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¡El Niño Viene!

On Friday, October 9, in order to minimize the risk of a repeat of last mid-December's devastating flooding in the Tijuana River Valley, the City of San Diego Stormwater Management Department began removing tons of sediment, trash, and debris that were clogging the valley's flood-control channels.

The project focuses on the pilot channel, which drains floodwaters directly to the ocean. It also includes the clearing of the area known as Smuggler's Gulch channel and the northern channel near Dairy Mart Road. These areas have not been cleared since 2003.

Work will also be done to rebuild portions of a 400-foot-long flood-control berm just east of the Hollister Bridge. The city is worried that a possible El Niño weather pattern could bring heavy winter rains. Last year, even without an El Niño, ranches, stables, and farms in this area were flooded. No human lives were lost, but four horses and a dozen goats were swept away and drowned by fast-moving floodwaters. Illegal immigrants caught up in the deluge had to be pulled to safety.

Mayor Jerry Sanders and council president Ben Hueso were able to cut through red tape to get emergency permits from the Army Corps of Engineers to get the work expedited.

"For many San Diegans, an El Niño winter may just be a winter and a welcome relief from the brutal drought,” said Mayor Sanders at the press conference. “But folks who live in this beautiful estuary know that a downpour means something else, the potential for dangerous flooding.”

Civil engineers point to the federal government’s new berm across Smuggler's Gulch and the southern slopes of the valley that had undergone extensive earthworks to install secondary border fencing as a major contributor to the flooding. Homeland Security officials had waived the environmental regulations to expedite construction of the fencing.

For this project, the city can spend up to $4.4 million to clear the clogged flood channels in the area. Barring any major rainstorms, the work is scheduled to be completed in the next 70 days under an emergency declaration issued by the city council last month. However, all work has to stop by February, when endangered bird species such as the light-footed clapper rail begin their nesting and hatching season.

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On Friday, October 9, in order to minimize the risk of a repeat of last mid-December's devastating flooding in the Tijuana River Valley, the City of San Diego Stormwater Management Department began removing tons of sediment, trash, and debris that were clogging the valley's flood-control channels.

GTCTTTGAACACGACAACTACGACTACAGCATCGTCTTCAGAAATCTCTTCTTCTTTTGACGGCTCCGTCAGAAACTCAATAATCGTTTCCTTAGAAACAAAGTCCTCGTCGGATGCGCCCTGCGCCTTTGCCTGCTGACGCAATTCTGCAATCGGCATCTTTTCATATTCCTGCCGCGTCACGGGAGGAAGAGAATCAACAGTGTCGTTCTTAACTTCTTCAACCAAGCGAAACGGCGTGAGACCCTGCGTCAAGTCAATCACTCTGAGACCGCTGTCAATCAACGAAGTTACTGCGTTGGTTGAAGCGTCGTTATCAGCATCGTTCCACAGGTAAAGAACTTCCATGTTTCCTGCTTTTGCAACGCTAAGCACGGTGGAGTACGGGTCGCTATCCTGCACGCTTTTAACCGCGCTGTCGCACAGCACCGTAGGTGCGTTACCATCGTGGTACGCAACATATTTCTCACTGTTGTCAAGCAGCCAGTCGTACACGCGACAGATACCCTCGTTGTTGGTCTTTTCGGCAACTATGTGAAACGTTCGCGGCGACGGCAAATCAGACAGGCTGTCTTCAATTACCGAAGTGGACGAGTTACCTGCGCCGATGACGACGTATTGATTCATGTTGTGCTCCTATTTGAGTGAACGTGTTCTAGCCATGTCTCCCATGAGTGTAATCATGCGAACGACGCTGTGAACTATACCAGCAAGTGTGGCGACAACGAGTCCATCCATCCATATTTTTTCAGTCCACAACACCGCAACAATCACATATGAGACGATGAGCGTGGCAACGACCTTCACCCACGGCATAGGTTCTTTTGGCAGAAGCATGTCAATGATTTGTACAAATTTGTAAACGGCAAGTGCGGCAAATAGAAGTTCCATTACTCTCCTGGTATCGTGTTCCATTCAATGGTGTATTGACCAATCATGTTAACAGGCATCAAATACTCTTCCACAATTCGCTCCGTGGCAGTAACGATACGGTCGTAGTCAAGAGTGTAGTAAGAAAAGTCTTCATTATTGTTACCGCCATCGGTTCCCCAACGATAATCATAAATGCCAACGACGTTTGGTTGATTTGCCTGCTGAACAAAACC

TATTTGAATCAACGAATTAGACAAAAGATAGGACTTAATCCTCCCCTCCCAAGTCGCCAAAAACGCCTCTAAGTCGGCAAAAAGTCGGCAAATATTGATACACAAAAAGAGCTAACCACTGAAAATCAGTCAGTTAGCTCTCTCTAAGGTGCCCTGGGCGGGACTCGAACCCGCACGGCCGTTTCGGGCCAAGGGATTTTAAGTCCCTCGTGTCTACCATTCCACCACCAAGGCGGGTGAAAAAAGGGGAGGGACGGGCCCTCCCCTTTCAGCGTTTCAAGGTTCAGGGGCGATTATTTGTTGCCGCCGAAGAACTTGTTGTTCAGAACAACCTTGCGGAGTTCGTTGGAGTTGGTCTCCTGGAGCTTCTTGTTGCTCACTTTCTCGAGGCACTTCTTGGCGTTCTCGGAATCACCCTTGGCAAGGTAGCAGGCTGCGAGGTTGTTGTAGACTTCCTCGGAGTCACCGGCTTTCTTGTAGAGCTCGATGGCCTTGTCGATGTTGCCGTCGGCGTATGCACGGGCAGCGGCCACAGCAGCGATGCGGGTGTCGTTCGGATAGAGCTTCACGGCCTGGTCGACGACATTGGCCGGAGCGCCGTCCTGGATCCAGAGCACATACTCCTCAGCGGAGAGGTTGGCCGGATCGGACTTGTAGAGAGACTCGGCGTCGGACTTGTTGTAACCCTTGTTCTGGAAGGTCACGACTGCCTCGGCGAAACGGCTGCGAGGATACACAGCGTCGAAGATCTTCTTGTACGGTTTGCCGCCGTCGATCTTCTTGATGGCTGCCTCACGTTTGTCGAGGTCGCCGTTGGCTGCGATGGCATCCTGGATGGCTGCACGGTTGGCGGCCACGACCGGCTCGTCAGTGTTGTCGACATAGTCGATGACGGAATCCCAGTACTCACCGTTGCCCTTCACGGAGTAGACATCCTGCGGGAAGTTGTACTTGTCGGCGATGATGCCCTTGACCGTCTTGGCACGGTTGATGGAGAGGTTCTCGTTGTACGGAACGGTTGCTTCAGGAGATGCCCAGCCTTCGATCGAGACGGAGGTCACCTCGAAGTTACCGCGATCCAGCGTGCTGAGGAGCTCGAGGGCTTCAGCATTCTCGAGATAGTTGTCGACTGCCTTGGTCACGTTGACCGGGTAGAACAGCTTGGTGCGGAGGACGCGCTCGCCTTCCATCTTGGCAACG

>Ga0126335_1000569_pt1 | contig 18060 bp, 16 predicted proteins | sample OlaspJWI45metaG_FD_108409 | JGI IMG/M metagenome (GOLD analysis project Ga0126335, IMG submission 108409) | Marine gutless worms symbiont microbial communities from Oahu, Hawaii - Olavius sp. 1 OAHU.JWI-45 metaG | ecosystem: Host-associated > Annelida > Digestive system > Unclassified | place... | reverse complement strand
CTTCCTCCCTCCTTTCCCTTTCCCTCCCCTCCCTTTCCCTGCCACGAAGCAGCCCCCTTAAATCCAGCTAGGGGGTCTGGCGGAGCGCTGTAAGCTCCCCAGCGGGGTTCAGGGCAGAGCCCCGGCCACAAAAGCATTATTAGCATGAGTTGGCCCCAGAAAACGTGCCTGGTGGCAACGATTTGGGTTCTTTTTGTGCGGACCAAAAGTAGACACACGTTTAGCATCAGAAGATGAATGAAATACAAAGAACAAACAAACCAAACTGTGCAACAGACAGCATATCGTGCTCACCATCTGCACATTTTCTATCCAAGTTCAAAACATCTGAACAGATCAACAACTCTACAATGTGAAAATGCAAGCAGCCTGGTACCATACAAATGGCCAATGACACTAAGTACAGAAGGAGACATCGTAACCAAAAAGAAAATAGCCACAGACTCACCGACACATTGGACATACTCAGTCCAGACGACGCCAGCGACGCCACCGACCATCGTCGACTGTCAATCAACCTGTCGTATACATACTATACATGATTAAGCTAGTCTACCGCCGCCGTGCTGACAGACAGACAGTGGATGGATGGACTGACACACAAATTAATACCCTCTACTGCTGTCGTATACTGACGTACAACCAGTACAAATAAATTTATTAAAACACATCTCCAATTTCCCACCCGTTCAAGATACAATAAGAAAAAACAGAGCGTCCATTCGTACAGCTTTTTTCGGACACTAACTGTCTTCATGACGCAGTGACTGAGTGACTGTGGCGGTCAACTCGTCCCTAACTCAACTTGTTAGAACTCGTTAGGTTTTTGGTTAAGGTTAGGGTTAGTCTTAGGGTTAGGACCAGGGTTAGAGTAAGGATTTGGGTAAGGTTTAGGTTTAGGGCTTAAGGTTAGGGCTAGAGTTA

The project focuses on the pilot channel, which drains floodwaters directly to the ocean. It also includes the clearing of the area known as Smuggler's Gulch channel and the northern channel near Dairy Mart Road. These areas have not been cleared since 2003.

Work will also be done to rebuild portions of a 400-foot-long flood-control berm just east of the Hollister Bridge. The city is worried that a possible El Niño weather pattern could bring heavy winter rains. Last year, even without an El Niño, ranches, stables, and farms in this area were flooded. No human lives were lost, but four horses and a dozen goats were swept away and drowned by fast-moving floodwaters. Illegal immigrants caught up in the deluge had to be pulled to safety.

Mayor Jerry Sanders and council president Ben Hueso were able to cut through red tape to get emergency permits from the Army Corps of Engineers to get the work expedited.

"For many San Diegans, an El Niño winter may just be a winter and a welcome relief from the brutal drought,” said Mayor Sanders at the press conference. “But folks who live in this beautiful estuary know that a downpour means something else, the potential for dangerous flooding.”

Civil engineers point to the federal government’s new berm across Smuggler's Gulch and the southern slopes of the valley that had undergone extensive earthworks to install secondary border fencing as a major contributor to the flooding. Homeland Security officials had waived the environmental regulations to expedite construction of the fencing.

For this project, the city can spend up to $4.4 million to clear the clogged flood channels in the area. Barring any major rainstorms, the work is scheduled to be completed in the next 70 days under an emergency declaration issued by the city council last month. However, all work has to stop by February, when endangered bird species such as the light-footed clapper rail begin their nesting and hatching season.

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